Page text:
But I want to tell you what I mean by "biblical". By this term I am referring to what the Bible explicitly teaches (and even there, there is room for differences of interp), not to systematized ideologies or theologies of the Bible based on proof texts that are used to support those belief systems

I also need to point out that Sarah Sumners is senior pastor of a church. She believes that she is being fully biblical in having this role.

Finally, hmm, I forget the "finally". Gotta get dressed and get to church. Oh, I remember now. In my exchanges with you I want to focus on the main point of a blog post of comment. In my case the main point of my comment on Suzanne's post is that "head" (from Greek kephale) does not mean that a husband is boss or leader of his wife. Any other ideas that come to your mind from my comment, please take them up with me off-blog or under a post that deals with that specific topic.

Thanks, and, as always, I appreciate you and am stimulated by your wonderful mind.

At Sun Jun 01, 12:55:00 PM, Blogger Suzanne McCarthy said...

I think it is instructive to look at what John's intention is in posting about a "middle way." He is not talking about common ground, that is a shared text, and a shared vocabulary, which is my central concern. He is talking about a "middle" road between the comp and egal positions. This is what John comments on Kurk's blog.

At some point, however, within a Christianized West, slavery takes on forms that make slavery as practiced among the Jews and the Greek seem almost philanthropic. The conscience of some is stirred, leading to the abolition of slavery.

But new problems emerge. In place of slavery, we have millions of black men and women incarcerated for long stretches of their lives. Their wardens are once again white.
Have we made progress?

The answer is clearly yes and no, though others might say, no and yes. The more things change, the more they stay the same.

I might use the comp-egal debate as another example,

Now, quite frankly, I want John to go back in time and sit down at the table with some former slaves who carry the scars of slavery in their flesh, and tell them how bad liberty is going to be, and renogotiate with them a 'middle' road between slavery and liberty.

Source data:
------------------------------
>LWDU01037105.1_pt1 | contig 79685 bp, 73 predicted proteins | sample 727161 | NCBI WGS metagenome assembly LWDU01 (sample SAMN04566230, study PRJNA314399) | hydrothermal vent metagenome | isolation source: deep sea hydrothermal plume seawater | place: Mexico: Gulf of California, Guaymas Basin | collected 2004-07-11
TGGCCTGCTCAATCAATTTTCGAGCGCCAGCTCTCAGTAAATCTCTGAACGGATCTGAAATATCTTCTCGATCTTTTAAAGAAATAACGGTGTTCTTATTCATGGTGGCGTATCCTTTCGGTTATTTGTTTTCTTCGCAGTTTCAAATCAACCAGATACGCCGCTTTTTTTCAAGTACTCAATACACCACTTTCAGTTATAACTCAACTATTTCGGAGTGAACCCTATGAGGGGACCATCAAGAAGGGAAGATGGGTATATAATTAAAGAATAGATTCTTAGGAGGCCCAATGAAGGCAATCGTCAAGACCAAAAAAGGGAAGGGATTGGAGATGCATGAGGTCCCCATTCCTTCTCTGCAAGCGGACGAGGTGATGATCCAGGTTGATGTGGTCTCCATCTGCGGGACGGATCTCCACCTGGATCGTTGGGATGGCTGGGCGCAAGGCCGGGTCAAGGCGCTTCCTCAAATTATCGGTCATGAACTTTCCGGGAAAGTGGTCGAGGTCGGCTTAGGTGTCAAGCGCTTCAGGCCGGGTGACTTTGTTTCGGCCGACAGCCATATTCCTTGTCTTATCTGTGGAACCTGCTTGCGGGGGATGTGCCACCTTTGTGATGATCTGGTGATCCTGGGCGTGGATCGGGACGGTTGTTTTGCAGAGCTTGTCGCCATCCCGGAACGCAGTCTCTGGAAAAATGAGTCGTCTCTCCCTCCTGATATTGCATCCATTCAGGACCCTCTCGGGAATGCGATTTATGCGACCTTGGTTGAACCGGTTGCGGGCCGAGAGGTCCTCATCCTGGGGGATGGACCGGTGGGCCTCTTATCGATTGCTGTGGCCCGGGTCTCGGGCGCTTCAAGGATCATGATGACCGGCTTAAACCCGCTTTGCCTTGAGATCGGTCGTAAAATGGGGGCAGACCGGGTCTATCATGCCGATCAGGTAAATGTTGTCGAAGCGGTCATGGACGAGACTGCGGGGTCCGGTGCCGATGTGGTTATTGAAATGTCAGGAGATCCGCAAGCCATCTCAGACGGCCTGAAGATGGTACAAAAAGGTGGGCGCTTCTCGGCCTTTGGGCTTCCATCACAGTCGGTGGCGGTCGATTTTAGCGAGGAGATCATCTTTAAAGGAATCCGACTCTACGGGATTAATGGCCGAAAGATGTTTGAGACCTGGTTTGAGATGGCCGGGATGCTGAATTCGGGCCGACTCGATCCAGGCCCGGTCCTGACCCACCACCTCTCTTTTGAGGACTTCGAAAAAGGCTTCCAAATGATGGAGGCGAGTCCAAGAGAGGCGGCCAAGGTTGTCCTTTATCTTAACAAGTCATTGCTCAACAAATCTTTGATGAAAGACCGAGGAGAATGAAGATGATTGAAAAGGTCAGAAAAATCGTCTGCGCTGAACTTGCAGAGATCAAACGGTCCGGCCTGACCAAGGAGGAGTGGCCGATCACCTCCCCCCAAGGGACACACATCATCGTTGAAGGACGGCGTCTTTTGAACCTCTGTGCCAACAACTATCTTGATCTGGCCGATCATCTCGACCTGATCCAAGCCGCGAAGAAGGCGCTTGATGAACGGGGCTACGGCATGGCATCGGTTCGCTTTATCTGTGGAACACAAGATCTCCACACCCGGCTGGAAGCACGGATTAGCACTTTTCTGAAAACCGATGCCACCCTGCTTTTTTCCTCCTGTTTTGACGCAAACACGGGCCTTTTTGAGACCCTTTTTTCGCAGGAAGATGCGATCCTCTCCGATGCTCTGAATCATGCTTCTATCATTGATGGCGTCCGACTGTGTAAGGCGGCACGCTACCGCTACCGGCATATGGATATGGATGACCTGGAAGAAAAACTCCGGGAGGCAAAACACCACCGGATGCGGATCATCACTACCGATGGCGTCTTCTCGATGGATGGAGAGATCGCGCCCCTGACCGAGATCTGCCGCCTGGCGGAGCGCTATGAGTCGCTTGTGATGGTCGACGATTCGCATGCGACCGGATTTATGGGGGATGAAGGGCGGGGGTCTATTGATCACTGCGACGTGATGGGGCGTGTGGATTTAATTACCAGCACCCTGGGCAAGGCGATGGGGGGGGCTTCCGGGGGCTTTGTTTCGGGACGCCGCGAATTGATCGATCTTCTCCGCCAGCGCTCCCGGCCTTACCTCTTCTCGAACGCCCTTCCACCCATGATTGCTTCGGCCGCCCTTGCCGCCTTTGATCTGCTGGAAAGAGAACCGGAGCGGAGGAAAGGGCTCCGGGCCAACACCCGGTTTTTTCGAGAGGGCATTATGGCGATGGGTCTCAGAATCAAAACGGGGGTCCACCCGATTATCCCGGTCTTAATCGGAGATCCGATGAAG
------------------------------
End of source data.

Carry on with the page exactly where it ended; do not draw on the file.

Then he can come back and preach a middle road between the subordination of women and treating women as equals.

At Sun Jun 01, 01:09:00 PM, Blogger John Hobbins said...


you make it very hard to have a conversation on these issues because you quickly cast those you disagree with in the role of ogres. With all due respect, that is what I think you do in my case.

I trust that most people will catch the sense of my words. It pains me that you do not. I am asking hard questions, and I acknowledge that there is truth on both sides of the comp egal debate. Correct me if I am wrong, but you do not.

At Sun Jun 01, 02:49:00 PM, Blogger Suzanne McCarthy said...

I am asking hard questions, and I acknowledge that there is truth on both sides of the comp egal debate.

Go and ask the Black community if they think there is truth on both sides of the debate about the abolition of slavery and report to me their answer. I am not some kind of uncooperative freak. I am a real human being.

Whatever it is that you want, I can't imagine. You welcome women as equals in ministry so there must be some other domain where you think complementarians have some special truth. If you want a complementarian home life, then I am just the wrong person for you to discuss this with. Wrong time, wrong person and wrong place.

I think that the complegalitarian blog would be a more appropriate place to have a discussion on this topic.

Let's just talk about how kephale is translated here. I am interested in hearing more about Sumners treatment of this word because as far as I am concerned "source" is not out of the running since there is some evidence that κεφαλη and αρχη were treated as synonyms. Some complementarians also agree that κεφαλη can mean progenitor as well as ruler, so it is not really an either/or proposition.

I would be delighted to hear any further insights on the translation of κεφαλη. Thanks, Kurk for mentioning the tips of the plants.


I sense that you are quoting what Sumners is saying about kephale in Eph. 5. What about 1 Cor. 11? The "one flesh" metaphor does not seem so clear there.

At Sun Jun 01, 09:40:00 PM, Blogger J. K. Gayle said...

Many thanks for your clarification and kind words!